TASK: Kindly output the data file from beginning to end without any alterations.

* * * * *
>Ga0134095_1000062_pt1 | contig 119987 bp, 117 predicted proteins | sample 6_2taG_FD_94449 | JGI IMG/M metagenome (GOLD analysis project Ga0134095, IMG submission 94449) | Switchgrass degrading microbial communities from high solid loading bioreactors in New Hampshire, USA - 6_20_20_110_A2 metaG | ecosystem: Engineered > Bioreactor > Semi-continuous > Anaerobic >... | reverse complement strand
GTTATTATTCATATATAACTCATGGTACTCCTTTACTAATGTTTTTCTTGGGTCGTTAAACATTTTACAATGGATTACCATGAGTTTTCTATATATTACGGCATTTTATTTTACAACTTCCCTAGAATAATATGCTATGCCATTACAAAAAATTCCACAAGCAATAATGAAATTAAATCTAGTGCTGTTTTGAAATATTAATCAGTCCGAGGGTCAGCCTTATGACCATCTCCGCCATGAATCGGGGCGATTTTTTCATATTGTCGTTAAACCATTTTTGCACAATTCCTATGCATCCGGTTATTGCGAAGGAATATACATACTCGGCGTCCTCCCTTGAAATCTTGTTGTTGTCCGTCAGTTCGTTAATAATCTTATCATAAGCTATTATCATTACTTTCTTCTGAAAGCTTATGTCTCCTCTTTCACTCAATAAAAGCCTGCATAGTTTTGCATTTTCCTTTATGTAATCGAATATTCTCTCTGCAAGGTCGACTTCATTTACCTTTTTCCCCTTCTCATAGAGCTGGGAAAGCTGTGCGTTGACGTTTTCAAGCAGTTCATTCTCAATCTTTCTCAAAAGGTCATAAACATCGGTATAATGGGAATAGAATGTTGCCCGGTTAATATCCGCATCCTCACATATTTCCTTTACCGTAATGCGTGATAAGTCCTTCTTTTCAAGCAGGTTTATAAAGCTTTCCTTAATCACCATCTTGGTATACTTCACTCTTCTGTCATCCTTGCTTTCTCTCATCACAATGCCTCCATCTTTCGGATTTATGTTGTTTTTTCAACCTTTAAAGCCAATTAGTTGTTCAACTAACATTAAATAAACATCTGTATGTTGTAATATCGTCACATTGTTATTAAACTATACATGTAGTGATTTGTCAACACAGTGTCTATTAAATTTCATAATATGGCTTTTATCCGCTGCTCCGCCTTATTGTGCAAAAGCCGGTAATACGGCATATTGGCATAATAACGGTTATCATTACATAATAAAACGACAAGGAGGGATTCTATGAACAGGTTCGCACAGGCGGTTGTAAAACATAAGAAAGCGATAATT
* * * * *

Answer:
>Ga0134095_1000062_pt1 | contig 119987 bp, 117 predicted proteins | sample 6_2taG_FD_94449 | JGI IMG/M metagenome (GOLD analysis project Ga0134095, IMG submission 94449) | Switchgrass degrading microbial communities from high solid loading bioreactors in New Hampshire, USA - 6_20_20_110_A2 metaG | ecosystem: Engineered > Bioreactor > Semi-continuous > Anaerobic >... | reverse complement strand
GTTATTATTCATATATAACTCATGGTACTCCTTTACTAATGTTTTTCTTGGGTCGTTAAACATTTTACAATGGATTACCATGAGTTTTCTATATATTACGGCATTTTATTTTACAACTTCCCTAGAATAATATGCTATGCCATTACAAAAAATTCCACAAGCAATAATGAAATTAAATCTAGTGCTGTTTTGAAATATTAATCAGTCCGAGGGTCAGCCTTATGACCATCTCCGCCATGAATCGGGGCGATTTTTTCATATTGTCGTTAAACCATTTTTGCACAATTCCTATGCATCCGGTTATTGCGAAGGAATATACATACTCGGCGTCCTCCCTTGAAATCTTGTTGTTGTCCGTCAGTTCGTTAATAATCTTATCATAAGCTATTATCATTACTTTCTTCTGAAAGCTTATGTCTCCTCTTTCACTCAATAAAAGCCTGCATAGTTTTGCATTTTCCTTTATGTAATCGAATATTCTCTCTGCAAGGTCGACTTCATTTACCTTTTTCCCCTTCTCATAGAGCTGGGAAAGCTGTGCGTTGACGTTTTCAAGCAGTTCATTCTCAATCTTTCTCAAAAGGTCATAAACATCGGTATAATGGGAATAGAATGTTGCCCGGTTAATATCCGCATCCTCACATATTTCCTTTACCGTAATGCGTGATAAGTCCTTCTTTTCAAGCAGGTTTATAAAGCTTTCCTTAATCACCATCTTGGTATACTTCACTCTTCTGTCATCCTTGCTTTCTCTCATCACAATGCCTCCATCTTTCGGATTTATGTTGTTTTTTCAACCTTTAAAGCCAATTAGTTGTTCAACTAACATTAAATAAACATCTGTATGTTGTAATATCGTCACATTGTTATTAAACTATACATGTAGTGATTTGTCAACACAGTGTCTATTAAATTTCATAATATGGCTTTTATCCGCTGCTCCGCCTTATTGTGCAAAAGCCGGTAATACGGCATATTGGCATAATAACGGTTATCATTACATAATAAAACGACAAGGAGGGATTCTATGAACAGGTTCGCACAGGCGGTTGTAAAACATAAGAAAGCGATAATT